Saturday, 23 March 2013

eat your greens - part 2

Sometimes it seems like the marketing dept were having an off day when it comes to the naming of certain plants and animals. (Stand up comedian Tudur Owen does a brilliant riff on this subject based around the Welsh word for jellyfish - very rude and very funny)*. Today, since the weather is still absolute pants, I would like to champion the cause of the somewhat unfairly named Hairy Bittercress. Neither particularly hairy nor overwhelmingly bitter, it has a pepperiness and bite that would make it a happy sub for cultivated rocket or watercress in a salad.  From a foraging point of view it also has the added benefits of being both plentiful and easy to identify.

It's an invasive garden weed that seeds itself freely around the veg patch.  These were gathered from one of my compost heaps so I had no qualms about whipping them all out.  (It is, however, very bad foraging manners, not to mention illegal in some cases, to pull things up by their roots in the wild).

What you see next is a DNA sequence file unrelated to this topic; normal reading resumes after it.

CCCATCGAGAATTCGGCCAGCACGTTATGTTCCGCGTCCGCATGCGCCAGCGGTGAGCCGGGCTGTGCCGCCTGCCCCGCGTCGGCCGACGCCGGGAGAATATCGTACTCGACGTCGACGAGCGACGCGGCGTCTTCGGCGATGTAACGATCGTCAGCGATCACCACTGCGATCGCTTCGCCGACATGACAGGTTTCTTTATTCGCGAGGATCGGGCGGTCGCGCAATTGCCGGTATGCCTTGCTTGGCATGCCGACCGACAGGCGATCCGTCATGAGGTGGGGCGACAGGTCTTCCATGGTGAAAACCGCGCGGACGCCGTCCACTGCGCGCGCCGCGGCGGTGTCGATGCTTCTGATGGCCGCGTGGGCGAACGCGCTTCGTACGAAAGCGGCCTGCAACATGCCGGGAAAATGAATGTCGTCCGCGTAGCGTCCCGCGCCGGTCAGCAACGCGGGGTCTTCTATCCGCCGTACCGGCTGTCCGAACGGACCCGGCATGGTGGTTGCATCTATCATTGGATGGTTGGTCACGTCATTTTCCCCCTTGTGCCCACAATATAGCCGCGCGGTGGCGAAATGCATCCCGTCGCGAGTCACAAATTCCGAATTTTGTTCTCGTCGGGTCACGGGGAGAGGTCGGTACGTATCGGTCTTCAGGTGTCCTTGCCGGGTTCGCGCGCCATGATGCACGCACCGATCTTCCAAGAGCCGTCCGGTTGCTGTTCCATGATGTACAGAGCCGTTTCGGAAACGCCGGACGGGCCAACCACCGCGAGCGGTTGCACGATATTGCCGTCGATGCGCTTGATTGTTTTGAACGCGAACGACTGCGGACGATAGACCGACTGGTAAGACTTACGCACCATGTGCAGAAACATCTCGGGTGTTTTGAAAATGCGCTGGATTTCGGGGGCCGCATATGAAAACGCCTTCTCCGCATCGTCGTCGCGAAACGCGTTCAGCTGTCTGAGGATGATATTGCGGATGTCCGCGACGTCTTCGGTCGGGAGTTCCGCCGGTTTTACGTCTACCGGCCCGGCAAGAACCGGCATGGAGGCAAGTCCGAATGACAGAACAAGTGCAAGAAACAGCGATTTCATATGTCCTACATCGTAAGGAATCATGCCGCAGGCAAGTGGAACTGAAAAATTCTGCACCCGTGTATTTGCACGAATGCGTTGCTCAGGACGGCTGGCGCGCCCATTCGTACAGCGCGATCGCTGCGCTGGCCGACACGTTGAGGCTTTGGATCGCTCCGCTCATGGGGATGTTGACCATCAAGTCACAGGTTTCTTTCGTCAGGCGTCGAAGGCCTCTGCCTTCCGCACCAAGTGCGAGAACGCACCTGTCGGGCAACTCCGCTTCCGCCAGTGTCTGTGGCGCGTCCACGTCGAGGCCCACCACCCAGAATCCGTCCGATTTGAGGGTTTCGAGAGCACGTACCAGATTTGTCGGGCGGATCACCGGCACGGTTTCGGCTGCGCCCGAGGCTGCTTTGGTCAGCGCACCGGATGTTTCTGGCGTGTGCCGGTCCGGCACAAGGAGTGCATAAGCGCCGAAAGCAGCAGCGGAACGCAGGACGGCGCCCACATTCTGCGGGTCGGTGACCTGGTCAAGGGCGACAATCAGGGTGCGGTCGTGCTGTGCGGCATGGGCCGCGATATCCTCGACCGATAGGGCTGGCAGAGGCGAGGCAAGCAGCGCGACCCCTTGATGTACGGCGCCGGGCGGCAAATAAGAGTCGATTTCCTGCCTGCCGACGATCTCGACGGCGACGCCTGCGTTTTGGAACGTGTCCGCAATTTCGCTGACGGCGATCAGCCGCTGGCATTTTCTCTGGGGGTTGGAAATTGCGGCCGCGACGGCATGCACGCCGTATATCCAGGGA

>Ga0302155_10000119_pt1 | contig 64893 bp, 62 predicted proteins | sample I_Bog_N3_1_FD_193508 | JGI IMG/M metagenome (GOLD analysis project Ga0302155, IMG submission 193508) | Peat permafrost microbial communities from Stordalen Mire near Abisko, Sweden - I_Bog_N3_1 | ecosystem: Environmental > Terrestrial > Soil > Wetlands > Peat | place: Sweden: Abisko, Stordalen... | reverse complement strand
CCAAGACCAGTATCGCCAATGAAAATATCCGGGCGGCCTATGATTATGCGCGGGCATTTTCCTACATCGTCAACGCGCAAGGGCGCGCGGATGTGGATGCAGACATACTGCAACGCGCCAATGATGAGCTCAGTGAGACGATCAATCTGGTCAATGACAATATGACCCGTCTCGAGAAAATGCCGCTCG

As it's not really salad weather, I decided that pesto was the order of the day. So bag in hand, I set off for the stream banks to see if the wild garlic was showing itself yet.  This is another favourite of the novice forager (like myself), as all parts of the plant have an unmistakable aroma of garlic.  It's also a perennial so it stays put - once you've found a favourite patch on a shady bank, you can go back year after year.

I favour a 'chuck it all in the food processor' approach to pesto based on the following ingredients:

some green herbage whizzed up with a clove of garlic** and a handful of nuts
(I used almonds because there were some in the cupboard)

an equal(ish) quantity by volume of grated parmesan

lemon juice, salt and pepper

olive oil to loosen to the desired (sloppy) consistency

It will keep for about a week in the fridge or you can freeze any leftovers to use another time.
The books say to leave the cheese out to freeze it, but I think it works just fine with the cheese in.

*The literal translation of one of the Welsh words for jellyfish is the 'See You Next Tuesday (?!?!) Of The Sea'

**No garlic required if you're using the wild stuff as your greens


  1. Yummo!
    I quite like its name though actually (almost porn star-ish!)

    1. I worked in a smart garden centre just outside London to help support myself when I went back to college to study horticulture. We used to sell a white stemmed ornamental bramble that gloried in the botanical name of Rubus cockburnianus.